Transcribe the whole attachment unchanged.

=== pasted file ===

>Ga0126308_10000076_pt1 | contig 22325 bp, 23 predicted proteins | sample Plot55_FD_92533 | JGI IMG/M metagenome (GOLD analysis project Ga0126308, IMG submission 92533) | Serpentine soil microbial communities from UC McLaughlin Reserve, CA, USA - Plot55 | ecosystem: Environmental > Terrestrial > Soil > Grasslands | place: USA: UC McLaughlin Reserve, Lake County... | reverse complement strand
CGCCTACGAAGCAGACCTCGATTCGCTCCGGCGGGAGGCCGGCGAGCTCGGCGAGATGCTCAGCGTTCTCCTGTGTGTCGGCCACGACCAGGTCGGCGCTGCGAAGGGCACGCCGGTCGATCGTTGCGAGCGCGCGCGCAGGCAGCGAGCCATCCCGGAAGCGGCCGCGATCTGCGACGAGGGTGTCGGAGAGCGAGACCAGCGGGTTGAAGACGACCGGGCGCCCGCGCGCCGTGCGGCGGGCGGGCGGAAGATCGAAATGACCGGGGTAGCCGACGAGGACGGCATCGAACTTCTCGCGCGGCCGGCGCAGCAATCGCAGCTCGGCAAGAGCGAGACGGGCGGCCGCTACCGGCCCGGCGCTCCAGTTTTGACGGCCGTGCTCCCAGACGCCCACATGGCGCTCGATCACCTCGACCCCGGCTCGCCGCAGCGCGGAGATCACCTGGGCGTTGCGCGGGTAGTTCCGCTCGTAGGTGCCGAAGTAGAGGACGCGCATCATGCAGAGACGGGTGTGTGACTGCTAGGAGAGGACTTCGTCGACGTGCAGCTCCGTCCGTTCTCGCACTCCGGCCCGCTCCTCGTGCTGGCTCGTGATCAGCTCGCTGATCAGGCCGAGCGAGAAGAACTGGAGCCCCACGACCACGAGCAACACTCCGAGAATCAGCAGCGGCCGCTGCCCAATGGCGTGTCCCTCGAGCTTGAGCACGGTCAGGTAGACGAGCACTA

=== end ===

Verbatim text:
>Ga0126308_10000076_pt1 | contig 22325 bp, 23 predicted proteins | sample Plot55_FD_92533 | JGI IMG/M metagenome (GOLD analysis project Ga0126308, IMG submission 92533) | Serpentine soil microbial communities from UC McLaughlin Reserve, CA, USA - Plot55 | ecosystem: Environmental > Terrestrial > Soil > Grasslands | place: USA: UC McLaughlin Reserve, Lake County... | reverse complement strand
CGCCTACGAAGCAGACCTCGATTCGCTCCGGCGGGAGGCCGGCGAGCTCGGCGAGATGCTCAGCGTTCTCCTGTGTGTCGGCCACGACCAGGTCGGCGCTGCGAAGGGCACGCCGGTCGATCGTTGCGAGCGCGCGCGCAGGCAGCGAGCCATCCCGGAAGCGGCCGCGATCTGCGACGAGGGTGTCGGAGAGCGAGACCAGCGGGTTGAAGACGACCGGGCGCCCGCGCGCCGTGCGGCGGGCGGGCGGAAGATCGAAATGACCGGGGTAGCCGACGAGGACGGCATCGAACTTCTCGCGCGGCCGGCGCAGCAATCGCAGCTCGGCAAGAGCGAGACGGGCGGCCGCTACCGGCCCGGCGCTCCAGTTTTGACGGCCGTGCTCCCAGACGCCCACATGGCGCTCGATCACCTCGACCCCGGCTCGCCGCAGCGCGGAGATCACCTGGGCGTTGCGCGGGTAGTTCCGCTCGTAGGTGCCGAAGTAGAGGACGCGCATCATGCAGAGACGGGTGTGTGACTGCTAGGAGAGGACTTCGTCGACGTGCAGCTCCGTCCGTTCTCGCACTCCGGCCCGCTCCTCGTGCTGGCTCGTGATCAGCTCGCTGATCAGGCCGAGCGAGAAGAACTGGAGCCCCACGACCACGAGCAACACTCCGAGAATCAGCAGCGGCCGCTGCCCAATGGCGTGTCCCTCGAGCTTGAGCACGGTCAGGTAGACGAGCACTA